Taming Memory - the Fiction of Larry Woiwode
Cheaney, J. B., The World and I
J.B. Cheaney is an author who lives in the Ozarks of Missouri. Her second novel for young adults, The True Prince, will be published this fall by Knopf.
"When I was twelve," says Larry Woiwode, "and what happens to boys hadn't happened to me yet, I loved to walk alone." The prepubescent boy may have been clueless about a whole dimension of life, but on these occasions the ground, the sky, and most of all the trees became life, suffused with a presence he recognized even then. It drew a song from him, barely articulate but deeply felt: "Oh beautiful trees! Oh sky above me! Oh earth beneath my feet!"
Fifty years passed, and much that can happen to a man, both of loss and gain, happened to Woiwode. He acquired a family, a reputation, a home-- but sometimes a core of detachment and cynicism would ignite within him, "so bitter it could burn holes in the air." During one such period, his wife asked him to pray for the family. "Sure, I thought, sure, I'll pray, and lit into the prayer with such anger a hole indeed appeared to burn open to a presence I'd forgotten or abandoned." It breached the moment, quenching the anger, and the prayer became a song- -much more articulate and informed than the one sung to the trees of his boyhood but directed to the same place and answered in the same way. Words became flesh and dwelled in him, with such glowing power he couldn't sleep that night. The experience bent backward like a contortionist and connected with the boy under the trees. It was the pattern of his life's work--language conquering time, history embedded within each present moment.
His ancestors were German--his great-grandfather Karl, as a boy, was wrapped in a feather bed and smuggled out of Silesia in order to escape the draft. Charles Woiwode anglicized his first name but not the last. Fortunately, in North Dakota, where he settled, the other eastern European immigrants understood that Woiwode is pronounced WYE-woody.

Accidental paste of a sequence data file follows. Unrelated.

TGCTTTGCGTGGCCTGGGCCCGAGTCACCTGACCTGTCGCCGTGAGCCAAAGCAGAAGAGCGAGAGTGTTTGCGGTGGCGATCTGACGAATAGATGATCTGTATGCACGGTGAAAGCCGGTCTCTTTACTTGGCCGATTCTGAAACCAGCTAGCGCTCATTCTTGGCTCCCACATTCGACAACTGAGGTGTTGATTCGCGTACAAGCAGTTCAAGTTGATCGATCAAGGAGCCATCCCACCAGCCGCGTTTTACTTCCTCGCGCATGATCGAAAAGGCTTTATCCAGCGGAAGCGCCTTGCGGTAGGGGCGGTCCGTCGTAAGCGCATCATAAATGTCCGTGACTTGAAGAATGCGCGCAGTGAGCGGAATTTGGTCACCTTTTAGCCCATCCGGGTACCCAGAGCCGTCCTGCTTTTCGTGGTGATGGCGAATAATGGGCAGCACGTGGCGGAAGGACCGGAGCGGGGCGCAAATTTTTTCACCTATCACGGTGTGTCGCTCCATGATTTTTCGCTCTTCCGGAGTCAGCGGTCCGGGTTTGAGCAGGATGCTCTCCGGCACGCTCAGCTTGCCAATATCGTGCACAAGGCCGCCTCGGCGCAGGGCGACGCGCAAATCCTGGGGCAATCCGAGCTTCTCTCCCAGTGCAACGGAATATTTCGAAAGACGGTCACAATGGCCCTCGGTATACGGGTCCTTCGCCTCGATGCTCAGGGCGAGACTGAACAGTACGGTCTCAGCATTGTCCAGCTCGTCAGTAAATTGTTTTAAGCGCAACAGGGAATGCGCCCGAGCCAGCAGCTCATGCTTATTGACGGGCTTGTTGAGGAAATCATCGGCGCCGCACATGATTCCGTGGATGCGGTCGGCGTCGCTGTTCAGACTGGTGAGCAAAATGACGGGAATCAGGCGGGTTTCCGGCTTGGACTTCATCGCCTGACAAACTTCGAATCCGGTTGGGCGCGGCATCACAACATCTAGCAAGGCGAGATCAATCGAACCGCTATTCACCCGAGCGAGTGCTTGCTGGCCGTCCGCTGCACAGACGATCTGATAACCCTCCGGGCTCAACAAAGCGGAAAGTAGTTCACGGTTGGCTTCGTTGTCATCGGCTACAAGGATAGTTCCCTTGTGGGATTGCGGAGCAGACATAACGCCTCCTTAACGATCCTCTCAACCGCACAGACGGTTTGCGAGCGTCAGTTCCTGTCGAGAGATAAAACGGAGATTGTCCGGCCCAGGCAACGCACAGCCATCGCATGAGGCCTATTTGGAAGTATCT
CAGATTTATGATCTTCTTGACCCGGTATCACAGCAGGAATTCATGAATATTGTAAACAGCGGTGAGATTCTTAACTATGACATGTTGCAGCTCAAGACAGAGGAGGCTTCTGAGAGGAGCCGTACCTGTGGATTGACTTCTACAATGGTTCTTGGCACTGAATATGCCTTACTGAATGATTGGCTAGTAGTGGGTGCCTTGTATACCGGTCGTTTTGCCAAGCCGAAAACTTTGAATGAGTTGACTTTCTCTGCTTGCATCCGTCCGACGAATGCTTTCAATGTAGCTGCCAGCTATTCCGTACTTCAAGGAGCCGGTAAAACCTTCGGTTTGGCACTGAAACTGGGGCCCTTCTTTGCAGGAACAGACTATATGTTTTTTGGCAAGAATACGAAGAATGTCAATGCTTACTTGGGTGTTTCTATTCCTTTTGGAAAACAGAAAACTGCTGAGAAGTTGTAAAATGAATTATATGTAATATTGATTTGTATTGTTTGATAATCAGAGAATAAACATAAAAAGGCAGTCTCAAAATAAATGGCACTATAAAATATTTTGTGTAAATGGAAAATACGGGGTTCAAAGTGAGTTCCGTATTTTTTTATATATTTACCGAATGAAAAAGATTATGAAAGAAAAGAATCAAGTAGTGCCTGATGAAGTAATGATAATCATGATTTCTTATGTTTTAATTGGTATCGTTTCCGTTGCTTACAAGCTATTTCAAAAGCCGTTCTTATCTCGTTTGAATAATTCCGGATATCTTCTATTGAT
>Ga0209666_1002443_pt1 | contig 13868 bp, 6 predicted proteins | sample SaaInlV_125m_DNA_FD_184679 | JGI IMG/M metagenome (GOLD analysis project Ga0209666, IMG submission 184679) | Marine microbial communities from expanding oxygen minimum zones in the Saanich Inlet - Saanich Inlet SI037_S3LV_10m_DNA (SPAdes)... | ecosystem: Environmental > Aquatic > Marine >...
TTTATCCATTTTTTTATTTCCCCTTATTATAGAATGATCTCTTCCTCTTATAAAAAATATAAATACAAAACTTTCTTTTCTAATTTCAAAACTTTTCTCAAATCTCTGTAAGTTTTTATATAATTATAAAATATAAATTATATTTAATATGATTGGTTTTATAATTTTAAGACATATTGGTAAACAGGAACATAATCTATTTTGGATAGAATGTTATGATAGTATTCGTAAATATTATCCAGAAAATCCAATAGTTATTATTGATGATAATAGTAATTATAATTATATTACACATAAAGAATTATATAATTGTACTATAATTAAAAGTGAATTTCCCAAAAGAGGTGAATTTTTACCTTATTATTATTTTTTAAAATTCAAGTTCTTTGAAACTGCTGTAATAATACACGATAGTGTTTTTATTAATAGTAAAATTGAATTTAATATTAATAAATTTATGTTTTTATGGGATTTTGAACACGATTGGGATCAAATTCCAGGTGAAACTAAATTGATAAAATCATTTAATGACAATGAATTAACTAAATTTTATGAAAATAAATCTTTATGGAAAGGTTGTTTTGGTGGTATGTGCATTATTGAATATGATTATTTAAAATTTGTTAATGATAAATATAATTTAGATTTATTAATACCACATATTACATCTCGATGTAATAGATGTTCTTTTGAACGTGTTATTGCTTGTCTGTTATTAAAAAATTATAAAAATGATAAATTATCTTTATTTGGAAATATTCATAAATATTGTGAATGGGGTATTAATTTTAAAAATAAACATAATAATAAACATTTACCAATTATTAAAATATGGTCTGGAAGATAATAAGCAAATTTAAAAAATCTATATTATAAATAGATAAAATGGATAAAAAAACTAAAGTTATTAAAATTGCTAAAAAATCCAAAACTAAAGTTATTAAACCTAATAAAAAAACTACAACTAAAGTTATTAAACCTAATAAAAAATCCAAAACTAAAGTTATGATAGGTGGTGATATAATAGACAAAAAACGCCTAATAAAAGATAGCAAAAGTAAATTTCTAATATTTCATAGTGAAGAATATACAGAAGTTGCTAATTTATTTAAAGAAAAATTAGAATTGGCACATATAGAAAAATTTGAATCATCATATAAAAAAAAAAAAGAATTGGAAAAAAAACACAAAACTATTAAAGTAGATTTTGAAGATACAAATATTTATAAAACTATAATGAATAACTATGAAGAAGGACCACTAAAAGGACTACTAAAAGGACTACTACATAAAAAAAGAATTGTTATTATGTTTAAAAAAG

Larry--not a diminutive but his given name--was born October 30, 1941, the second child in a family that expanded to three sons and two daughters. Religion was woven into the fabric of their lives. His father, Everett, was a devout Catholic; Audrey, his mother, was raised Protestant but later converted. Both parents were schoolteachers, but Everett did manual labor during summer vacations. While the boys were growing up in Sykeston, North Dakota, he served the local school as athletic coach, teacher, and superintendent. When Larry was nine, his father uprooted the family and moved them to Illinois, an event that, when he looked back on it, seemed to bend his life in two. He would later write in What I Think I Did: "Memory isn't a pilot but a backseat driver who wants control. Story is the pilot, and we follow its course through the present, hearing memory's nagging knowledge of the weathers and roadblocks of the past. ... It holds a lifetime store of every angle and declination of experience and sensation and fact we know, besides its tinting of all those."
All fiction writers are aware of the constant intrusion of memory, but Woiwode was spiked by one memory in particular. His mother, who never adjusted to the move, lost the will to fight her recurrent kidney problems. On January 30, 1951, she died.
The event created a simmering sense of terror in her second son: "My mother was dead and had died away from home, in a hospital, of a disease I had never been able to fathom or my father had never been able to explain or hadn't wanted to, so I had come to feel that my awful thoughts of her, years of them, caused her to die."
The family rearranged itself after its center dropped out. Everett worked odd jobs for a while before going back into teaching, sharing the children's upbringing with various relatives. Larry spent summers with his maternal grandparents in Minnesota, later hiring himself out for farmwork. …